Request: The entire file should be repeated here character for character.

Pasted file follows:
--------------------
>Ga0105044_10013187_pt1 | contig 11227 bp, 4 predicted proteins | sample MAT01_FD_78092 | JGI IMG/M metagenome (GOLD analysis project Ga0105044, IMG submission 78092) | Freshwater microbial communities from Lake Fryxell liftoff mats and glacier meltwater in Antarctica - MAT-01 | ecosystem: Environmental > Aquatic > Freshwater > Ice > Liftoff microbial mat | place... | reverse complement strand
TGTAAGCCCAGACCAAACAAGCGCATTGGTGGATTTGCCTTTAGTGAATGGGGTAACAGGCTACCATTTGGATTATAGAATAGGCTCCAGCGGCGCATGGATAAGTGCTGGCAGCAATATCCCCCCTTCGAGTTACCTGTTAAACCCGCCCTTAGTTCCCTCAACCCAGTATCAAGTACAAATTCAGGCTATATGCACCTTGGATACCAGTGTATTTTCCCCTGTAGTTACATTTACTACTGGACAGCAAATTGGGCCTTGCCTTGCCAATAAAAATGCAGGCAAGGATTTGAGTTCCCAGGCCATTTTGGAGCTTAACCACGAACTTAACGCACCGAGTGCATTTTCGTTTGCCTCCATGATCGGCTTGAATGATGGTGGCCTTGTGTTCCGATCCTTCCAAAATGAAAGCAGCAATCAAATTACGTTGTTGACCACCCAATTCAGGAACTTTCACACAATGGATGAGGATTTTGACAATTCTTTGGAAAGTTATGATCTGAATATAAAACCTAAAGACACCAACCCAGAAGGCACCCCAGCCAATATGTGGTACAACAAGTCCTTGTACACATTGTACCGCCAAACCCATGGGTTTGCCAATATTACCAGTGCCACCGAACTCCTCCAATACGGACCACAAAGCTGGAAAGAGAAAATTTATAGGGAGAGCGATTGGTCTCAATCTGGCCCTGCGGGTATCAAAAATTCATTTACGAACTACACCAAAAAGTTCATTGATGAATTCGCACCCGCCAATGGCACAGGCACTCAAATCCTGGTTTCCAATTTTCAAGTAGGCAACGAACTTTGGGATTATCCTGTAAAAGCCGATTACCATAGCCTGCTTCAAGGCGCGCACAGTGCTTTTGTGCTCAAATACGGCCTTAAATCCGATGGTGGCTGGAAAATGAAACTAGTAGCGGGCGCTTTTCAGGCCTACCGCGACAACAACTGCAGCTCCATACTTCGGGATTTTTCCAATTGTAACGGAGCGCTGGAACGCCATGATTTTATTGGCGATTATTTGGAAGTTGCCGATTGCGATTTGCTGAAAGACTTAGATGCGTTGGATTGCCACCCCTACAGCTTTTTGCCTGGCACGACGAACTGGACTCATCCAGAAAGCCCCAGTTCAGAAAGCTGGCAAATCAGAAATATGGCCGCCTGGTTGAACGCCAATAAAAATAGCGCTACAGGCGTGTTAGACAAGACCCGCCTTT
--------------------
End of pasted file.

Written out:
>Ga0105044_10013187_pt1 | contig 11227 bp, 4 predicted proteins | sample MAT01_FD_78092 | JGI IMG/M metagenome (GOLD analysis project Ga0105044, IMG submission 78092) | Freshwater microbial communities from Lake Fryxell liftoff mats and glacier meltwater in Antarctica - MAT-01 | ecosystem: Environmental > Aquatic > Freshwater > Ice > Liftoff microbial mat | place... | reverse complement strand
TGTAAGCCCAGACCAAACAAGCGCATTGGTGGATTTGCCTTTAGTGAATGGGGTAACAGGCTACCATTTGGATTATAGAATAGGCTCCAGCGGCGCATGGATAAGTGCTGGCAGCAATATCCCCCCTTCGAGTTACCTGTTAAACCCGCCCTTAGTTCCCTCAACCCAGTATCAAGTACAAATTCAGGCTATATGCACCTTGGATACCAGTGTATTTTCCCCTGTAGTTACATTTACTACTGGACAGCAAATTGGGCCTTGCCTTGCCAATAAAAATGCAGGCAAGGATTTGAGTTCCCAGGCCATTTTGGAGCTTAACCACGAACTTAACGCACCGAGTGCATTTTCGTTTGCCTCCATGATCGGCTTGAATGATGGTGGCCTTGTGTTCCGATCCTTCCAAAATGAAAGCAGCAATCAAATTACGTTGTTGACCACCCAATTCAGGAACTTTCACACAATGGATGAGGATTTTGACAATTCTTTGGAAAGTTATGATCTGAATATAAAACCTAAAGACACCAACCCAGAAGGCACCCCAGCCAATATGTGGTACAACAAGTCCTTGTACACATTGTACCGCCAAACCCATGGGTTTGCCAATATTACCAGTGCCACCGAACTCCTCCAATACGGACCACAAAGCTGGAAAGAGAAAATTTATAGGGAGAGCGATTGGTCTCAATCTGGCCCTGCGGGTATCAAAAATTCATTTACGAACTACACCAAAAAGTTCATTGATGAATTCGCACCCGCCAATGGCACAGGCACTCAAATCCTGGTTTCCAATTTTCAAGTAGGCAACGAACTTTGGGATTATCCTGTAAAAGCCGATTACCATAGCCTGCTTCAAGGCGCGCACAGTGCTTTTGTGCTCAAATACGGCCTTAAATCCGATGGTGGCTGGAAAATGAAACTAGTAGCGGGCGCTTTTCAGGCCTACCGCGACAACAACTGCAGCTCCATACTTCGGGATTTTTCCAATTGTAACGGAGCGCTGGAACGCCATGATTTTATTGGCGATTATTTGGAAGTTGCCGATTGCGATTTGCTGAAAGACTTAGATGCGTTGGATTGCCACCCCTACAGCTTTTTGCCTGGCACGACGAACTGGACTCATCCAGAAAGCCCCAGTTCAGAAAGCTGGCAAATCAGAAATATGGCCGCCTGGTTGAACGCCAATAAAAATAGCGCTACAGGCGTGTTAGACAAGACCCGCCTTT